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VAT for business energy

VAT for business gas and electricity


The article below explains what Value Added Tax (VAT) is, when it will be applied to businesses and how much it costs.

You’re legally required to pay VAT, but there are ways you can save money to cover this cost. By switching energy, you could save an average of £1,027*.

  • We’ll handle everything for you.
  • We work with suppliers you know and trust.
  • You don’t need to be up for renewal.

What is VAT?

VAT is a consumption tax, levied by the government on services and goods. This tax is applied to goods that are bought or sold for consumption or use, including sport, utilities, transport and financial services.

Should my business be VAT registered?

By law, if your business’s taxable turnover is more than £85,000 per year, you must register for VAT. Businesses with an annual turnover of less than this can voluntarily register for VAT.

When you register, HMRC will send you a VAT registration certificate. This confirms:

  • your VAT number
  • when to submit your first VAT Return and payment
  • your ‘effective date of registration’ (the date you went over the threshold, or the date you asked to register)

What does VAT apply to?

If VAT-registered, you’ll typically include 20% VAT in the price of your goods and services. This VAT will need to be paid to HM Revenue and Customs (HMRC) every three months.

VAT isn’t charged on goods or services that are:

  • exempt from VAT
  • outside the scope of the UK VAT system

Do I pay VAT on business energy?

Yes, business gas and electricity is subject to VAT and unfortunately can’t be claimed back, despite it being a business to business purchase. It’s important to stay on top of your contract renewals, to ensure you’re never paying more than you should. With our Do It For You service, we handle all of this for you, for good.

You can find a full list of the charges on your business energy bill. For more information, see our business energy bill guide.

How much VAT do I pay on gas and electricity?

While most businesses will pay VAT at a rate of 20%, some are eligible for a discount. Your energy supplier will automatically add the VAT to your bill, so you’d need to apply for the discount separately.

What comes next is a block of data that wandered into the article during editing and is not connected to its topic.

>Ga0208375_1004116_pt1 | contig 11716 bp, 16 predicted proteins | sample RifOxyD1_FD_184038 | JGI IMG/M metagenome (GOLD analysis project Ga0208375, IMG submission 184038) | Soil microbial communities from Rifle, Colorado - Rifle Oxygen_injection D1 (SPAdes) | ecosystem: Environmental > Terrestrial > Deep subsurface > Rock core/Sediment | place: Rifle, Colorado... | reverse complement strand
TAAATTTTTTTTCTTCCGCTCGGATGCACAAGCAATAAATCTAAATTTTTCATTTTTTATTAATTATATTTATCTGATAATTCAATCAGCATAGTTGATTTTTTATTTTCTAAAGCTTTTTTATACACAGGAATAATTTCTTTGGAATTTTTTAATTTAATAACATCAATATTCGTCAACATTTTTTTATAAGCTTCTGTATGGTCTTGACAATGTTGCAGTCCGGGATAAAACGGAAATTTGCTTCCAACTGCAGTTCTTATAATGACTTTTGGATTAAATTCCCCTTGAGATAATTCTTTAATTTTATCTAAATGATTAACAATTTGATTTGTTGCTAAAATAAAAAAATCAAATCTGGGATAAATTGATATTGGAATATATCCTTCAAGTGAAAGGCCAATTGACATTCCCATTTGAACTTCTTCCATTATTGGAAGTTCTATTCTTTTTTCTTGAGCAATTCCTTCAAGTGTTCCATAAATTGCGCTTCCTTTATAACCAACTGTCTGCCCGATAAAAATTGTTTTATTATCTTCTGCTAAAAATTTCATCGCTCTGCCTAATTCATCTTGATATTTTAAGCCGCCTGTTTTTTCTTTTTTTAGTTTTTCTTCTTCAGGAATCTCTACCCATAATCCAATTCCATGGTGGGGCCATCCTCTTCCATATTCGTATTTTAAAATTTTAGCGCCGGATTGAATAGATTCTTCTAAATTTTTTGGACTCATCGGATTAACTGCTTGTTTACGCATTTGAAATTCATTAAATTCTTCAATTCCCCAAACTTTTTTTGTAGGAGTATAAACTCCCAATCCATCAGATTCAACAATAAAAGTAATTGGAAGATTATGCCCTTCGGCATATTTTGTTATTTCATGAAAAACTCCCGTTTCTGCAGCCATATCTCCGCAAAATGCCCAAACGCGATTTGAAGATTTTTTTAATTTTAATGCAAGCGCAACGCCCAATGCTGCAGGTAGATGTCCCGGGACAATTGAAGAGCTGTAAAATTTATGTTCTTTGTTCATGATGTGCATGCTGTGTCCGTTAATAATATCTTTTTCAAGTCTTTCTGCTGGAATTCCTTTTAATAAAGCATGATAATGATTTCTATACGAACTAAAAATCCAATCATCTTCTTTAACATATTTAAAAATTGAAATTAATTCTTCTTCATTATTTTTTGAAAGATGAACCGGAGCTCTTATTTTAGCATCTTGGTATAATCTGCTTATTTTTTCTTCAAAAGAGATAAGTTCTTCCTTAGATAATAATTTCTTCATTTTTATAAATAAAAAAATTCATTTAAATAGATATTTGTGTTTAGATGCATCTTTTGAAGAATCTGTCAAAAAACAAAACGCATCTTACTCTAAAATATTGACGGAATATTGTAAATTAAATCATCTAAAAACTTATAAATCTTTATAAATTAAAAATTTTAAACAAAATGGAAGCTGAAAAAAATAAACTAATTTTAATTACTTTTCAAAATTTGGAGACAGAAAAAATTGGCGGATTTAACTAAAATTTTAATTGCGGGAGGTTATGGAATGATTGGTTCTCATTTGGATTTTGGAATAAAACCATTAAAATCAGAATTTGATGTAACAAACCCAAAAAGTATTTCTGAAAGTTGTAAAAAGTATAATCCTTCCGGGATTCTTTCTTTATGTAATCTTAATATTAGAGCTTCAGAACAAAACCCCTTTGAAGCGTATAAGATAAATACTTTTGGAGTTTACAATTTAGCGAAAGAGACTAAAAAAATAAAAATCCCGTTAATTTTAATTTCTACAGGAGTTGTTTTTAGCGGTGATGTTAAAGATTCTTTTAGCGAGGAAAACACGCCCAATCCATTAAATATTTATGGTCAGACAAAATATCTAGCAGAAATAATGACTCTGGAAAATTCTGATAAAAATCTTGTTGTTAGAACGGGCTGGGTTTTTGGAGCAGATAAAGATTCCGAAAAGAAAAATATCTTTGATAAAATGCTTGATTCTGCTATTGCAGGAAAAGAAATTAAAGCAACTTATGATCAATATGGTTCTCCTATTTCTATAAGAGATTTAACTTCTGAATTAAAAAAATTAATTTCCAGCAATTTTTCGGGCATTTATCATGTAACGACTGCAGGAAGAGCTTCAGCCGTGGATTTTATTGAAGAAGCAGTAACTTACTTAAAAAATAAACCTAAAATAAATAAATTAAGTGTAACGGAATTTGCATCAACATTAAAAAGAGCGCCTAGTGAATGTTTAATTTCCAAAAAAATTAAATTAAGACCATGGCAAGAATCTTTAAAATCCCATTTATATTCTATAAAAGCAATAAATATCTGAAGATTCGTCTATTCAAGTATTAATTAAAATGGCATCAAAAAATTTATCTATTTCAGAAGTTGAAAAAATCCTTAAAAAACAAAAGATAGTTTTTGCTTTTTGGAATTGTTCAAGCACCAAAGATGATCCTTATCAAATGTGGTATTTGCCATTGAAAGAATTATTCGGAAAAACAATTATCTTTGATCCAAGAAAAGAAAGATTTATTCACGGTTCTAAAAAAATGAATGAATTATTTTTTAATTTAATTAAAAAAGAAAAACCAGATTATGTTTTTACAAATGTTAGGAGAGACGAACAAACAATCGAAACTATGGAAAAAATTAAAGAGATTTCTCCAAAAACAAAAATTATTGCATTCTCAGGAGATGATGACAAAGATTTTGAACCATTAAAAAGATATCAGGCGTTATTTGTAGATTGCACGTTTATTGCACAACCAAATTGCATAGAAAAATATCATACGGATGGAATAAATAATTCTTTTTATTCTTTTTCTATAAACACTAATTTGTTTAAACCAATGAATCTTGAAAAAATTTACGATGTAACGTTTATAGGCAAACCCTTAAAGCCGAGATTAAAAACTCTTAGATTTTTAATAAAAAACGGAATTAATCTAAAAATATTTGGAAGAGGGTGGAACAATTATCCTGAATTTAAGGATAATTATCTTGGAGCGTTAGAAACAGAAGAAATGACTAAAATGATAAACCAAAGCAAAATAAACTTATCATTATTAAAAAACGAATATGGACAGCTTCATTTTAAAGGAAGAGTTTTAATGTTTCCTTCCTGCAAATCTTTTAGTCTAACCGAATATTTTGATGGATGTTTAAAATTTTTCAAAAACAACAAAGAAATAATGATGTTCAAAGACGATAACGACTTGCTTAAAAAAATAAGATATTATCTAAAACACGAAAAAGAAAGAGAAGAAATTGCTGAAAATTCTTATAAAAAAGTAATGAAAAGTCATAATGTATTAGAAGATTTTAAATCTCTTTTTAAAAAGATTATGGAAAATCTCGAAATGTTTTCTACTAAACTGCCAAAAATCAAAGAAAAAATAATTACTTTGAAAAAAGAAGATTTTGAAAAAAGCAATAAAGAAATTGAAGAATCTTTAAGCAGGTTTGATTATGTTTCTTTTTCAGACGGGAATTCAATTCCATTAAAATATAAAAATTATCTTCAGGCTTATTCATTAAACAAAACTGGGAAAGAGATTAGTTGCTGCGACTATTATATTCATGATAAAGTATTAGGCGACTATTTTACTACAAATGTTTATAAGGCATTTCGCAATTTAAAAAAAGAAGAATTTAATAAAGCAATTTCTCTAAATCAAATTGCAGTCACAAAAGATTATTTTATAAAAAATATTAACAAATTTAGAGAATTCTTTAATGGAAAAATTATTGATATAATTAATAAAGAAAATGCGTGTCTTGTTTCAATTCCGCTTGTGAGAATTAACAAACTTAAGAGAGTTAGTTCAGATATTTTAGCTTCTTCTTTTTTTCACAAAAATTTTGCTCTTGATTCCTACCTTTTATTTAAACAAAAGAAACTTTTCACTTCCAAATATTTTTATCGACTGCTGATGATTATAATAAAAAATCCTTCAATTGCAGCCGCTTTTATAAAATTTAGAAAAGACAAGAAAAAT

All businesses will need to pay some level of VAT on their energy bills, but you could cover this cost by [switching utilities.]

Can my business claim VAT back?

If your business pays VAT, you claim back any VAT paid on goods and services, using your online VAT account.

For a full list of goods and services that VAT applies to, visit the government website.

What’s the eligibility criteria for a VAT discount?

You may be eligible to pay a reduced 5% rate of VAT on your energy bills, if you meet certain requirements:

  • At least 60% of your business’s energy is used for domestic purposes.
  • You are a charitable or non-profit organisation.

You’re regarded as having low energy usage if:

  • You use less than 33kWh of electricity per day, or 1,000kWh per month.
  • You use less than 145kWh of gas per day, or 4,397kWh per month. If your usage is low enough, your supplier should automatically apply the VAT discount to your bill – but you’ll have to check with them to make sure.

Need to reduce your business’s energy consumption? Find out how with our business energy efficiency Guide.

How do I apply for lower energy VAT rates?

You can register for a lower VAT rate using a VAT Declaration Form – you can get this from your energy supplier. This form can be used to claim a rebate for any overpayments over the past four years, either from your energy supplier or from HMRC.

If your organisation qualifies for VAT discount, you’ll automatically be exempt from paying certain government levies too.

What is the Climate Change Levy?

The Climate Change Levy (CCL) is a tax designed to encourage energy efficiency and reduced gas emissions for businesses. If you qualify for a reduced rate of VAT, you’ll probably qualify for exemption from the main rates of CCL.

If you don’t qualify for exemption from paying these rates, you could a sign a Climate Change Agreement (CCA) to get a discount on the tax. In a CCA, you will have to agree to make certain energy efficiency improvements to reduce your business’s consumption and emissions.

For information about other grants, or ways to reduce your energy usage, see our business energy efficiency Guide.

*At least 10% of businesses who switched energy supplier for both gas & electricity with us between August 2017 and August 2018 saved £1,027 or more.